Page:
For the eighth consecutive year, a member of a kidney research group at the Monash Centre for Inflammatory Diseases and Monash Health has won the highly prestigious Young Investigator Award for basic science at the Australian and New Zealand Society of Nephrology (ANZSN) Annual Scientific Meeting.
Monash University PhD student and research assistant Kim O’Sullivan received the highly competitive award for her research into vasculitis, an autoimmune disease that damages the kidneys, last month at the Asia-Pacific Society of Nephrology in Perth.
Kim presented her findings at the ANZSN Annual Scientific Meeting that an enzyme called deoxyribonuclease 1 (or DNase 1) could be a potential therapeutic in patients with anti-neutrophil cytoplasmic antibody (ANCA) associated vasculitis.
“Current treatment options for vasculitis include corticosteroids and chemotherapy drugs. These drugs suppress the immune system and aim to control inflammation, but have very significant side effects,” said senior investigator and Monash Health nephrologist Professor Stephen Holdsworth.
“Kim’s work helps us better understand the mechanism of disease in ANCA vasculitis in order to define specific, less toxic therapies for this disease.”
“Immune cells central to this disease—neutrophils—throw out web-like structures called NETs,” said Professor Holdsworth.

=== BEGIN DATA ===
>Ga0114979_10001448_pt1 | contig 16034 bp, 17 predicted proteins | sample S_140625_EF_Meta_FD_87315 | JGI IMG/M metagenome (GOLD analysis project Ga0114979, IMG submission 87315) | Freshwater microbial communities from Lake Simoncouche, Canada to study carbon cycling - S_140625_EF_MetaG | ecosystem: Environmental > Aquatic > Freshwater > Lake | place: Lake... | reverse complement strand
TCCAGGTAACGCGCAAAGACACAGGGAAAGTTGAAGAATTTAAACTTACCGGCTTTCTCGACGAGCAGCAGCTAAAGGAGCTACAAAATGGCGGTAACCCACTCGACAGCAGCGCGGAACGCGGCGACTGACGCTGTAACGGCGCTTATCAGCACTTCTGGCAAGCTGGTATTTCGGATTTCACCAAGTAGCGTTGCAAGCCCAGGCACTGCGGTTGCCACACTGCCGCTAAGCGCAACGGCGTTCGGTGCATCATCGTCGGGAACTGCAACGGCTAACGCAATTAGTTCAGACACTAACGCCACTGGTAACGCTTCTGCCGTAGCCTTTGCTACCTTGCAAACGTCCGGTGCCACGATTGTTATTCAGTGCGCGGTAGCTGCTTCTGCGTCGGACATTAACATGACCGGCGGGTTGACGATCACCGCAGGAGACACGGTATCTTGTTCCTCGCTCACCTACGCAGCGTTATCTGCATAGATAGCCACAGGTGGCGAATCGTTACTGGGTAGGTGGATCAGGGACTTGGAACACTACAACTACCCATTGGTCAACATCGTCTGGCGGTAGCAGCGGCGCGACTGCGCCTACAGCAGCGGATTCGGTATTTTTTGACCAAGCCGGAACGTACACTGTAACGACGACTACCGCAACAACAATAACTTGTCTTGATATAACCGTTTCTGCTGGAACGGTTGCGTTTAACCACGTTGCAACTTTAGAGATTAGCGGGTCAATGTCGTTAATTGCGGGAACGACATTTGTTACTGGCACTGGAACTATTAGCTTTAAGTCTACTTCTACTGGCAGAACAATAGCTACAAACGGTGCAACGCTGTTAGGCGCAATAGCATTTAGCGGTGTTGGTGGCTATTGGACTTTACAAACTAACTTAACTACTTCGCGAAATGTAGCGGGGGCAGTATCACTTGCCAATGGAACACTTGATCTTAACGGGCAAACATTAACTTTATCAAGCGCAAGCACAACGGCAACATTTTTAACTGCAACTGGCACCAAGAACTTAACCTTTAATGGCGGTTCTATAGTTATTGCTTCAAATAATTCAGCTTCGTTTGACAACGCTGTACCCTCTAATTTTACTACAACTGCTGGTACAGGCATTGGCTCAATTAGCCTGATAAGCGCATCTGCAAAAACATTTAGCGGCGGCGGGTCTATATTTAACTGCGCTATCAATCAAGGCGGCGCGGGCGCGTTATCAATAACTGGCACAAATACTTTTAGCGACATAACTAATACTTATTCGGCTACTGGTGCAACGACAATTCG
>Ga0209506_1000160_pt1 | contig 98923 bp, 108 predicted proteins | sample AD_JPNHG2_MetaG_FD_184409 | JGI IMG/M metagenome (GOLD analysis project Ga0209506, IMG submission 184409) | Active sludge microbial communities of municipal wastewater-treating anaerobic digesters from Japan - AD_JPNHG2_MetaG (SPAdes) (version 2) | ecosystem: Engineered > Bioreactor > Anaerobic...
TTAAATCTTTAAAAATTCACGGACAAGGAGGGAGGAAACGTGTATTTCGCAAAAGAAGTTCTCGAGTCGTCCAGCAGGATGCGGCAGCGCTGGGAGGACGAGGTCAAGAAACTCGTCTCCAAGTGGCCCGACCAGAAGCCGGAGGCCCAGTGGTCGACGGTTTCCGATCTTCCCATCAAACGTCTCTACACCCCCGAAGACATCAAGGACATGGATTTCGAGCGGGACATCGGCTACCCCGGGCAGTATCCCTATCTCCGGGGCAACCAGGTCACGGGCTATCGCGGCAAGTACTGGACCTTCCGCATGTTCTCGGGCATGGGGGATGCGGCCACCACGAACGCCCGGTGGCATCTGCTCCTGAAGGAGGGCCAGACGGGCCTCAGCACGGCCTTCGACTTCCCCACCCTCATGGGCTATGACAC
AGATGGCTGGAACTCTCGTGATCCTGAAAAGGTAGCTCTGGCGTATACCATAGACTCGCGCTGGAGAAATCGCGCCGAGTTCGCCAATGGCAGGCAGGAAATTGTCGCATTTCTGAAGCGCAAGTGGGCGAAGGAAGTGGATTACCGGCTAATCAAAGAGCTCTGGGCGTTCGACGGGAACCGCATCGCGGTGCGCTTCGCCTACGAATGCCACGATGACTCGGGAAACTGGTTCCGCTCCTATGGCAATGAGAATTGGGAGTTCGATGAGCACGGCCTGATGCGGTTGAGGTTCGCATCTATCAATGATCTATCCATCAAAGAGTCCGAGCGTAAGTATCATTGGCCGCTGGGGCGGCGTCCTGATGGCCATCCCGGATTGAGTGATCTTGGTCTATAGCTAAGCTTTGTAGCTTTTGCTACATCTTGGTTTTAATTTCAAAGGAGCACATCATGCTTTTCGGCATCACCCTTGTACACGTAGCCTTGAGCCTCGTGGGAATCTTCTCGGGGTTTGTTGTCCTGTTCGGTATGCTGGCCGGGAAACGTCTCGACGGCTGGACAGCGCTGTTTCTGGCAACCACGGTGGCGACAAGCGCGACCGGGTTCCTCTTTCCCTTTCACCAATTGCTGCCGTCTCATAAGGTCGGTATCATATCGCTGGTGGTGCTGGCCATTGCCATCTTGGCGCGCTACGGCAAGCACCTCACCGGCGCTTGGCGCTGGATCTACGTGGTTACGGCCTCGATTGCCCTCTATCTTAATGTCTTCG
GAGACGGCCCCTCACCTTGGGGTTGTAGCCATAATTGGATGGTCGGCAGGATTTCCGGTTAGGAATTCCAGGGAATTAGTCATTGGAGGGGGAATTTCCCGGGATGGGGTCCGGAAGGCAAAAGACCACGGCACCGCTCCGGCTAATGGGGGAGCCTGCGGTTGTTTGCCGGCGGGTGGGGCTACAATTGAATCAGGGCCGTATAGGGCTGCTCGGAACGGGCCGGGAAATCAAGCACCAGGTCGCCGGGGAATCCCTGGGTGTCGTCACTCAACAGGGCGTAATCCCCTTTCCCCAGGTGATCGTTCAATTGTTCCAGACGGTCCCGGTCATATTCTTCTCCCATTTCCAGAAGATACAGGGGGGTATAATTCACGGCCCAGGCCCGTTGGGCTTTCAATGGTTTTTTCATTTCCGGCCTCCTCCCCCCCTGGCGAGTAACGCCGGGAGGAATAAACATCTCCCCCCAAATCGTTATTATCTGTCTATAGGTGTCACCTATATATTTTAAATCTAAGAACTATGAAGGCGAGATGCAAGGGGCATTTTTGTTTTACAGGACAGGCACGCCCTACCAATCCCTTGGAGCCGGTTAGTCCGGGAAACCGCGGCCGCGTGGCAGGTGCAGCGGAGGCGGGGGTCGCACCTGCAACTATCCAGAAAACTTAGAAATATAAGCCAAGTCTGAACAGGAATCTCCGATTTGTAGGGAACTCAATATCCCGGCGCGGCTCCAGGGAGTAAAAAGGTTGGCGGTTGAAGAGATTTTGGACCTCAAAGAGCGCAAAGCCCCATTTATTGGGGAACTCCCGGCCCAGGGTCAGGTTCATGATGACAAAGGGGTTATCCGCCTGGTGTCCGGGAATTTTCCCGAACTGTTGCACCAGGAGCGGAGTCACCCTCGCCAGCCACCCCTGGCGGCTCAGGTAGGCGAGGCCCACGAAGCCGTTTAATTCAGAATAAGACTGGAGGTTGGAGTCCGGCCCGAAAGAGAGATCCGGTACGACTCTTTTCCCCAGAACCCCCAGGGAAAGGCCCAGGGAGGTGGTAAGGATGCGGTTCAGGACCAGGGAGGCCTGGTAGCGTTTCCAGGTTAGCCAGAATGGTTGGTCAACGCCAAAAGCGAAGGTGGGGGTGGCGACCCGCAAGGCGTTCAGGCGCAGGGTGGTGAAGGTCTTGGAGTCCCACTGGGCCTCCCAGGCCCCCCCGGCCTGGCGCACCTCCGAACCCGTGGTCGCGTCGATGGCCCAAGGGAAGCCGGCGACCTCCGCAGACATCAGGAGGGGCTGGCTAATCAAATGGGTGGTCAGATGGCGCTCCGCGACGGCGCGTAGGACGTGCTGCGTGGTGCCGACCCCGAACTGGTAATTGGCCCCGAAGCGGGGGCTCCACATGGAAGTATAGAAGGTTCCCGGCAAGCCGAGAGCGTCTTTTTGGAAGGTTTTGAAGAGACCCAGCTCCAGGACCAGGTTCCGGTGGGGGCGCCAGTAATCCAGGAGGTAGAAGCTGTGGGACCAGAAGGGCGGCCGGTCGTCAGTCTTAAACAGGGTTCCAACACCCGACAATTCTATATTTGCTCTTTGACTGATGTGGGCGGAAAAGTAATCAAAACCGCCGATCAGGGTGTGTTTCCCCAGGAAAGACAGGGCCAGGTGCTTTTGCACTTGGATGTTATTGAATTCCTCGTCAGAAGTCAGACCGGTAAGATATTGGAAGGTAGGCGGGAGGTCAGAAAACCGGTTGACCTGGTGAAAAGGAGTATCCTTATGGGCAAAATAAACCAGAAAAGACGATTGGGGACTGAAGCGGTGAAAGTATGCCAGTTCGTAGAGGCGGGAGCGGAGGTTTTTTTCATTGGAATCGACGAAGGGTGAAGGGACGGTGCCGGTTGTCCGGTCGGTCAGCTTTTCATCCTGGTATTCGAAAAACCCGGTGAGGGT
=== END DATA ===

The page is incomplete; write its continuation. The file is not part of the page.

“In infections, these NETs trap bacteria—making them very useful, but in vasculitis they are bad, as they promote inflammation and cause kidney damage.”
“Kim’s work has shown that these NETs are prominent in humans with vasculitis, and she has now found that DNAse 1, a natural enzyme already used to treat humans with other conditions, can effectively limit kidney injury in vasculitis.”
“Finding targeted treatments that produce fewer side-effects and greater quality of life is a key aspect of our work,” said Kim.
Kim said it was very satisfying to have her hard work recognised.
“Receiving this award made the time spent away from my three children, conducting the experiments, and preparing for the conference worthwhile,” said Kim.
“Being selected as a finalist enabled my research to be heard at a national and international level as the conference was held this year in conjunction with the Asia-Pacific Congress of Nephrology.”
The four finalists in this award were all from Monash University, with Monash Centre for Inflammatory Diseases PhD students Megan Huynh and Sharmilla Ramassur also receiving awards.
Professor Holdsworth said the ongoing success of the Centre for Inflammatory Diseases in kidney research is due both to the intelligent hard-working students in the Centre, as well as the outstanding science being promoted by the Centre’s Chief Investigators.